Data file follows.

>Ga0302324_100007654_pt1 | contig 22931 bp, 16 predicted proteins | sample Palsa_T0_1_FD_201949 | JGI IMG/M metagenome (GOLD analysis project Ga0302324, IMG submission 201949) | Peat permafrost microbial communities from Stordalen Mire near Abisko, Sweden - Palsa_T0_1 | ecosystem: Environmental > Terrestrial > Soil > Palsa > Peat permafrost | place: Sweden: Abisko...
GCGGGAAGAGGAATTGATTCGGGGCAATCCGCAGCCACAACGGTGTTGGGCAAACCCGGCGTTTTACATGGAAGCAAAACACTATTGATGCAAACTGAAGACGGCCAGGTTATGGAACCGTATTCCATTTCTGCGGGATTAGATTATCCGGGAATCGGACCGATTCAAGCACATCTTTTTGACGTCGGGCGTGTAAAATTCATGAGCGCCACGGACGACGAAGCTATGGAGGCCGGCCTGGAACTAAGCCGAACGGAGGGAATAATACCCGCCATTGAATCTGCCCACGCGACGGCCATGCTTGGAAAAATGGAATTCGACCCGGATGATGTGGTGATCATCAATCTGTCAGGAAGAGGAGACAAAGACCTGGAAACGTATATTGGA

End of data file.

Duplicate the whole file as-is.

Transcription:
>Ga0302324_100007654_pt1 | contig 22931 bp, 16 predicted proteins | sample Palsa_T0_1_FD_201949 | JGI IMG/M metagenome (GOLD analysis project Ga0302324, IMG submission 201949) | Peat permafrost microbial communities from Stordalen Mire near Abisko, Sweden - Palsa_T0_1 | ecosystem: Environmental > Terrestrial > Soil > Palsa > Peat permafrost | place: Sweden: Abisko...
GCGGGAAGAGGAATTGATTCGGGGCAATCCGCAGCCACAACGGTGTTGGGCAAACCCGGCGTTTTACATGGAAGCAAAACACTATTGATGCAAACTGAAGACGGCCAGGTTATGGAACCGTATTCCATTTCTGCGGGATTAGATTATCCGGGAATCGGACCGATTCAAGCACATCTTTTTGACGTCGGGCGTGTAAAATTCATGAGCGCCACGGACGACGAAGCTATGGAGGCCGGCCTGGAACTAAGCCGAACGGAGGGAATAATACCCGCCATTGAATCTGCCCACGCGACGGCCATGCTTGGAAAAATGGAATTCGACCCGGATGATGTGGTGATCATCAATCTGTCAGGAAGAGGAGACAAAGACCTGGAAACGTATATTGGA